I signed up for a South Florida Audubon Society weekend birding tour led by a wonderful educator, Paddy Cunningham. That tour changed my life. Over the next eight months, between my full-time job and my family, I would bird throughout the state of Florida like a fiend. I attended festivals and lectures in New Jersey, Maine, Arizona and Texas (where I proudly voted in my first ABA election). I birded solo with newfound friends and guides in California, Illinois, Oregon, Washington, Colorado, Virginia and Delaware and hopped aboard six pelagic trips between Florida, Maine, California and North Carolina. I joined two Christmas Bird Counts and used over 350,000 air miles to fund most of my travel. In the end, I saw 557 ABA species of bird in 2017. I was also able to photograph 80% of those birds, lose 20lbs, and saw over 150 sunrises in 14 states in some of the wildest and most beautiful places across our country.

Inclusive of the amazing community of birders I encountered, I met birding icon’s like Pete Dunne, Greg Miller, Debbie Shearwater, Neil Hayward, Noah Stryker, Brian Patteson, and the majority of the 2017 Big Year Birders in this endeavor. My year ended on a crazy chase with Yve Morrell and the Stoll Brothers transitioning from Great Skua off the coast of North Carolina to a spectacular year-ending Code 5 Loggerhead Kingbird in Miami. Talk about birding role models!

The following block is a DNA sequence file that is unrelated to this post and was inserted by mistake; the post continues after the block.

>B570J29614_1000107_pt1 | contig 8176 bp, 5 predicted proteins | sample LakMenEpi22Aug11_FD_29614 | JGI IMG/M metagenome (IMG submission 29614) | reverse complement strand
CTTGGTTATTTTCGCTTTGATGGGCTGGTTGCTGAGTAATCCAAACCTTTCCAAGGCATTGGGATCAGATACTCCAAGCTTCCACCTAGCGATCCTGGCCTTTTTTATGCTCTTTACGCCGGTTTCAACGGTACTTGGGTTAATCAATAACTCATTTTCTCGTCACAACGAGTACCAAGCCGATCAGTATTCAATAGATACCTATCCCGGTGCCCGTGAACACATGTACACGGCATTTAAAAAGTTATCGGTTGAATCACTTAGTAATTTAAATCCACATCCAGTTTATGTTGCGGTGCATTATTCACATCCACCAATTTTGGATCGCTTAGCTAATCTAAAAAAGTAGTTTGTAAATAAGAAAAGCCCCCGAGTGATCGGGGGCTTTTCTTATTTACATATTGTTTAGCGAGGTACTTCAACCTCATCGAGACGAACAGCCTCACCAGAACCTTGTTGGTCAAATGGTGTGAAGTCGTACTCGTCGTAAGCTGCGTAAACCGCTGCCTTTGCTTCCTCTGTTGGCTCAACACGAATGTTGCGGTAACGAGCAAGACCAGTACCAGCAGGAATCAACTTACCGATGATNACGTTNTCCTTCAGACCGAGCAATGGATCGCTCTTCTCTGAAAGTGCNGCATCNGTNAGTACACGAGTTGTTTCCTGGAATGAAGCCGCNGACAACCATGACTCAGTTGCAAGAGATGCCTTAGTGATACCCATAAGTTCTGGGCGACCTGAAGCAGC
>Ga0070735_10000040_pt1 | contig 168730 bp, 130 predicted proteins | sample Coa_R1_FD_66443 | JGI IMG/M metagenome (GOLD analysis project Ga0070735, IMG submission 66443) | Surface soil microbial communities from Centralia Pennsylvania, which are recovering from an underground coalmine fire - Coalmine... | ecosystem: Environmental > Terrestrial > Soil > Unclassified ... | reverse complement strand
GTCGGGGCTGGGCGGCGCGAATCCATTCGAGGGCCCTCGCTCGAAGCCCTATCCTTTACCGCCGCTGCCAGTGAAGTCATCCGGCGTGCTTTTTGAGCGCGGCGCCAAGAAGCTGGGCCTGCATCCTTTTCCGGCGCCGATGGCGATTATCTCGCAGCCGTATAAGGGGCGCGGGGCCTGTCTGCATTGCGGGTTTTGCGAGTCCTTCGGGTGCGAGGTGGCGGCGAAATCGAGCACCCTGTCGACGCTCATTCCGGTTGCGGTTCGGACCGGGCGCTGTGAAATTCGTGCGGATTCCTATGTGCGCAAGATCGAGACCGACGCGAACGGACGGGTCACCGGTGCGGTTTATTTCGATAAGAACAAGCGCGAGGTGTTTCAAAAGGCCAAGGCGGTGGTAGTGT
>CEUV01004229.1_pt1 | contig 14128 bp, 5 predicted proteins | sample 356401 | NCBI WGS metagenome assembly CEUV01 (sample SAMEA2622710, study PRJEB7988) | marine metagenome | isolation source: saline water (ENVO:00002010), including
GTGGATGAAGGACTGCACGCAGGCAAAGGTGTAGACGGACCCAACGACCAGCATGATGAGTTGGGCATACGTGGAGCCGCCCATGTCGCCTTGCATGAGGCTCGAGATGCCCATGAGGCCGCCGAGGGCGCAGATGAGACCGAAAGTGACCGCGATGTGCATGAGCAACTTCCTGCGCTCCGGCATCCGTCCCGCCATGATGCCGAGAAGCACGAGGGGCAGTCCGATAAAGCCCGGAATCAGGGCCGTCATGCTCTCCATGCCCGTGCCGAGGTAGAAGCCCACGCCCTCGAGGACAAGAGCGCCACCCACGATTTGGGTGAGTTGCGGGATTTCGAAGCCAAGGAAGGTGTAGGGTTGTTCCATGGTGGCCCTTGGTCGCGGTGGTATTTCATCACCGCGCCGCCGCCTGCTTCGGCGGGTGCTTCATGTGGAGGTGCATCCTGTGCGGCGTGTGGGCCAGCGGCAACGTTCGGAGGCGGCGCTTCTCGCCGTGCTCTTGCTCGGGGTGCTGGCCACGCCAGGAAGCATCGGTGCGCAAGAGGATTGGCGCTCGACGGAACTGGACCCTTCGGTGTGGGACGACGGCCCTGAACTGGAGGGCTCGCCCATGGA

Of course, I made plenty of mistakes and missed plenty of birds due to my ignorance and lack of experience. Robin Diaz, a local birding legend and eBird volunteer here in Florida, called me a “Hatch Year Birder”(HYB). We met through my mistakes on eBird, and she could have just crushed my spirit with “you are wrong” emails, but instead she took the time to not just correct me, but invite me to a banding station to help educate me. The Hatch Year Birder name became more than a moniker to me. It was a way of seeing the world anew like a child; learning, growing and exploring again; remembering who I was and understanding more about who I want to be, how I want to live and where I want to go.

I definitely know I want to go back to Colorado. Christian, Carl, and I never did see a ptarmigan, but we heard them briefly echoing across a staggering cathedral of pink sunlit mountains. I would not put the bird on my life list or my year list, but would chalk it up as an incredible experience and one I hope to repeat someday with better luck. I have come to find that sometimes it is the “dips” that are the most memorable moments in birding. They keep you coming back for more.

The birding community and sub-culture has lifted me up and transformed my life. I have been set on a new path of not just birding, but hopefully influencing others to change their work habits, use their air miles, get outside, drink less, walk more, lose some weight, teach themselves and others about nature and habitats and conservation and, of course, to enjoy more sunrises. Birding also helped me mourn my mother’s death. Even at 43, there is always a nest to return to when you have parents. I am now on my own, building my own nest with my own family and raising what I hope is the next generation of Hatch Year Birder.


Jeff Kietzmann is a Florida resident who started birding in 2017. As a telecommunications executive, Jeff has visited over 100 countries on all seven continents and now kicks himself for not birding all of them! When not birding, he enjoys international travel and family time with his wife Lisa and his son Pierce.